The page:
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Movies: The Ultimate Insider’s Guide to Cinema’s Hidden Gems

Another entry in Robert Kahn's series offers suggestions on unknown classics from big names in movie-making, proving once again that it's better to be well-read than expert.

Book Digest Though I hold no fondness for softcover/paperback books, I am enthralled by so-called pocket books, the dimensions of which are approximately four inches by seven inches. Perhaps I have been mesmerized by the mother of all such books, Quotations From Chairman Mao Zedong or The Little Red Book, which is filled with bon mots such as:
We are advocates of the abolition of war, we do not want war; but war can only be abolished through war, and in order to get rid of the gun it is necessary to take up the gun.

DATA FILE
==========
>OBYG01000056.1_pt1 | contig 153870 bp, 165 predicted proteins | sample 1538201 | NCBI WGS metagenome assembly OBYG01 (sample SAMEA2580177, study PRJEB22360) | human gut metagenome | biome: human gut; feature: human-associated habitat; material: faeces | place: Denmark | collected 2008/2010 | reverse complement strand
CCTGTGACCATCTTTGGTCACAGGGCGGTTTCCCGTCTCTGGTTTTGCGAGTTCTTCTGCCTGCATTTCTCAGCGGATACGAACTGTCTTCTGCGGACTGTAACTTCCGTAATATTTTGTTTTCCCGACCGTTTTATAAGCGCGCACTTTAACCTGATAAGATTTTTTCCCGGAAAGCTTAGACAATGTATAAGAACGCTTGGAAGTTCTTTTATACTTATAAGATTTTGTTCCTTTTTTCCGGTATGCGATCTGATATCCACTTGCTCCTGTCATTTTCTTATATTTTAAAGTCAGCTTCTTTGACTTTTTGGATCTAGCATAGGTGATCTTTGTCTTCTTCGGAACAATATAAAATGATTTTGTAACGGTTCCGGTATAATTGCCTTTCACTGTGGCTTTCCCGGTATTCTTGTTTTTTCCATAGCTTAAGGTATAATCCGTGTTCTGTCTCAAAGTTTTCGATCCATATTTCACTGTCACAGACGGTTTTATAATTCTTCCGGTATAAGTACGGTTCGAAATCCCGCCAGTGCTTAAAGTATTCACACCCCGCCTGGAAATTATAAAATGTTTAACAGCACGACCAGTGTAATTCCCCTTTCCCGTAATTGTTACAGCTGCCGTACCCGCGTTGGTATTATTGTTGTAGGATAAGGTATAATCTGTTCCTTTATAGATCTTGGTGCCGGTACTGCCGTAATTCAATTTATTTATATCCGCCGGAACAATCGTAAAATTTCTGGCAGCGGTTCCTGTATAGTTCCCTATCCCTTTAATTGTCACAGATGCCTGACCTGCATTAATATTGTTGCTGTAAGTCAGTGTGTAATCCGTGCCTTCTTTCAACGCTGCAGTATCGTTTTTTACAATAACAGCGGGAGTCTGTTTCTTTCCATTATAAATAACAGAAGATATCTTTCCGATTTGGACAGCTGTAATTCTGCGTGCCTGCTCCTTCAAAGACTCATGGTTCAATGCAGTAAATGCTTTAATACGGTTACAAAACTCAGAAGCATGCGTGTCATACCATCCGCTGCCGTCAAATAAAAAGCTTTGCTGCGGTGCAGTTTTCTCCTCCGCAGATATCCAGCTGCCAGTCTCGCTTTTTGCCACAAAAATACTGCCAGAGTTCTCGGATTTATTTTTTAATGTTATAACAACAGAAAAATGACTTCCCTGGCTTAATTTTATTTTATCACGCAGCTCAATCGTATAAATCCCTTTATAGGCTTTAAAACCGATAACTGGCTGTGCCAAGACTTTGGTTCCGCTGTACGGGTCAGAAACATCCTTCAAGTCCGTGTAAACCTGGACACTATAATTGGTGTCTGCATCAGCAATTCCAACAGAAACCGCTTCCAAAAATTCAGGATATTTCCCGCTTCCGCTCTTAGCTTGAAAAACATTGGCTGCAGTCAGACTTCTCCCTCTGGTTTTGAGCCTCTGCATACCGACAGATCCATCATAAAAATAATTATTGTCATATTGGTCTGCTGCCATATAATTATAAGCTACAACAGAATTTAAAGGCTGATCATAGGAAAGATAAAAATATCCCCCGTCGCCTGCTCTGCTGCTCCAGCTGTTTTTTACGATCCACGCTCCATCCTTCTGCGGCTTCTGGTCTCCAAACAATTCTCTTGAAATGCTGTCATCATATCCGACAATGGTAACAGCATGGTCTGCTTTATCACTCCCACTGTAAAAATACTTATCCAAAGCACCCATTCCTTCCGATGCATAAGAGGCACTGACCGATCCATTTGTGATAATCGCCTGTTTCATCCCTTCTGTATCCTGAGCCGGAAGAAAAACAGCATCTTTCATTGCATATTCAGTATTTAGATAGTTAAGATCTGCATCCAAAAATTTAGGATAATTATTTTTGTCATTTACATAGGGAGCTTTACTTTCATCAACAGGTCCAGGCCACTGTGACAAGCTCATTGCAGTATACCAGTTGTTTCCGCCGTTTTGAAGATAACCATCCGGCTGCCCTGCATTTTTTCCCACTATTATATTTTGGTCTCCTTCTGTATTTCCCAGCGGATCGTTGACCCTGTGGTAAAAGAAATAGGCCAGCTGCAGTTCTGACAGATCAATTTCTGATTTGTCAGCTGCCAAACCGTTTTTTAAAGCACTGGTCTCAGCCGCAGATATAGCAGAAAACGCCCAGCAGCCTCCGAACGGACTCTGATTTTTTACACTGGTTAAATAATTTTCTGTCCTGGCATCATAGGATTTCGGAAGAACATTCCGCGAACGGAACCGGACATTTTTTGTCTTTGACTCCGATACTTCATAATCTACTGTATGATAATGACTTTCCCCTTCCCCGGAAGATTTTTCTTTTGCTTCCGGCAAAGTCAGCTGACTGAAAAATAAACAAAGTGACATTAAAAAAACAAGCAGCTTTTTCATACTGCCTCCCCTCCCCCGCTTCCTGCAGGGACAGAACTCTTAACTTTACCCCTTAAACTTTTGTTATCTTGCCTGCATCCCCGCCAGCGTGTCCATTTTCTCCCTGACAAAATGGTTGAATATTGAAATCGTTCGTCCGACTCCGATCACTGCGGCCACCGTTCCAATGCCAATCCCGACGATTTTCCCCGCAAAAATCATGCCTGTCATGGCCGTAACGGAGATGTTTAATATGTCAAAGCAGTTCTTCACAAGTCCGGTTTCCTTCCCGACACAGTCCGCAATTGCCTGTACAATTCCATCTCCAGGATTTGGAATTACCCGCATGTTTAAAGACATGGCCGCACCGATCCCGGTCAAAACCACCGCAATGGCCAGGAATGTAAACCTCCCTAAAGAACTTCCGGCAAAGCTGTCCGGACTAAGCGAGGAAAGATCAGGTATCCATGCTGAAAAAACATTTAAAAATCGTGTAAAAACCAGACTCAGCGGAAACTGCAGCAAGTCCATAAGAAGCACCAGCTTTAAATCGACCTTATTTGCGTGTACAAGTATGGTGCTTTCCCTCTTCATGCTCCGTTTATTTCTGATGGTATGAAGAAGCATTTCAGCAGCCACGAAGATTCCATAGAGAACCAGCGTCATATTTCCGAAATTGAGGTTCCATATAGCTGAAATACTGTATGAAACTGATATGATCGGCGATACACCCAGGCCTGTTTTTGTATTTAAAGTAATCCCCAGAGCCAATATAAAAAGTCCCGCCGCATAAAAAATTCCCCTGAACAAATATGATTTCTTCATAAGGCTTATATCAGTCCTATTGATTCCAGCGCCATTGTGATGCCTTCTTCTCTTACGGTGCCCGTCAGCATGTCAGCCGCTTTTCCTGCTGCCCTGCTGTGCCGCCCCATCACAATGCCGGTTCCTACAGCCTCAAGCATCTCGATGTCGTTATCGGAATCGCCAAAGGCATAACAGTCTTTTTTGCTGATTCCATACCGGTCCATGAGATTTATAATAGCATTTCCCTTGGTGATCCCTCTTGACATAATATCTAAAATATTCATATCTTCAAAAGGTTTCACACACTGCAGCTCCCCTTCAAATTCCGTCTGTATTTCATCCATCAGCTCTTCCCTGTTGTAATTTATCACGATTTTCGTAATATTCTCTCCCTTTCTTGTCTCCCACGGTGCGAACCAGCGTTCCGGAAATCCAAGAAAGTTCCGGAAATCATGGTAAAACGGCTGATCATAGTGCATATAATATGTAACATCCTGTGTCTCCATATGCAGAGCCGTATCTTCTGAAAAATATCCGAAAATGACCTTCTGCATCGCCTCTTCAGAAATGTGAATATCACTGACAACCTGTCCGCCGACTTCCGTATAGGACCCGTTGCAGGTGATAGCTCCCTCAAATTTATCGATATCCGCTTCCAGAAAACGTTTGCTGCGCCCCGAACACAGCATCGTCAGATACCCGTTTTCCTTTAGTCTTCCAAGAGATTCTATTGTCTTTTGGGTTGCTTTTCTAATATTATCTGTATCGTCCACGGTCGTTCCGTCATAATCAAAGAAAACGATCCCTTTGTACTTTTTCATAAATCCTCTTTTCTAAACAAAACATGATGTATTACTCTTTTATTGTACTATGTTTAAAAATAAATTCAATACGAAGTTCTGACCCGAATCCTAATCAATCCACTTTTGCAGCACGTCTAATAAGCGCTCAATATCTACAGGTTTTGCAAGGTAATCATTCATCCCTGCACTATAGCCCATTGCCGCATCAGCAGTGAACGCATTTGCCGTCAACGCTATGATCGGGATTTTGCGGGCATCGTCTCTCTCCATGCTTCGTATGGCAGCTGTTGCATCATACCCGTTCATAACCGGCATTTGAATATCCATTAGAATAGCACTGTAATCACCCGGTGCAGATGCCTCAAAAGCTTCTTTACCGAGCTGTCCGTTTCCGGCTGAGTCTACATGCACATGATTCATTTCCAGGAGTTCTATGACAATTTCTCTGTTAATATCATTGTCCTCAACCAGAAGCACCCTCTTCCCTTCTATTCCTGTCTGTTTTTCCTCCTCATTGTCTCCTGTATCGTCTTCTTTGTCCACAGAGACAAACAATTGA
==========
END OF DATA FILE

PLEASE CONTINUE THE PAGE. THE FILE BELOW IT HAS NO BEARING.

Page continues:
Anyway, the tome under examination here, Movies: The Ultimate Insider’s Guide to Cinema’s Hidden Gems (Universe Publishing), has specifications that pathologically draw my attention—measuring 4 x 7.5 inches, with red cloth boards, sparingly designed by Ingrid Bromberg Kennedy and touching on a subject I have an abiding interest in: movies. Architect Robert Kahn, who created and edits the series that contains this title, immediately offers this:
I love movies but I am no cinephile, and often find myself at a loss when choosing a film to rent. Fortunately I have friends who know films well and I often ask them what I should watch—and that is the idea behind this book.
Of course, not everyone has friends like Woody Allen, Martin Scorsese, Wes Anderson, Ken Auletta, Milos Forman, Anjelica Huston, Barbara Kopple, Sidney Lumet, or Simon Schama.

Finally, if such things influence you, some of the proceeds from this book will be donated to Scorsese’s The Film Foundation.

Apropos of nothing, my advocacy of this book was solidified by what producer Mark Johnson notes about an early Bertolucci film:
While Bernardo Bertolucci’s The Conformist is hardly an overlooked film critically, it nevertheless seems to be largely unknown today. It’s as close to a perfect film as I have ever seen…
That’s right.
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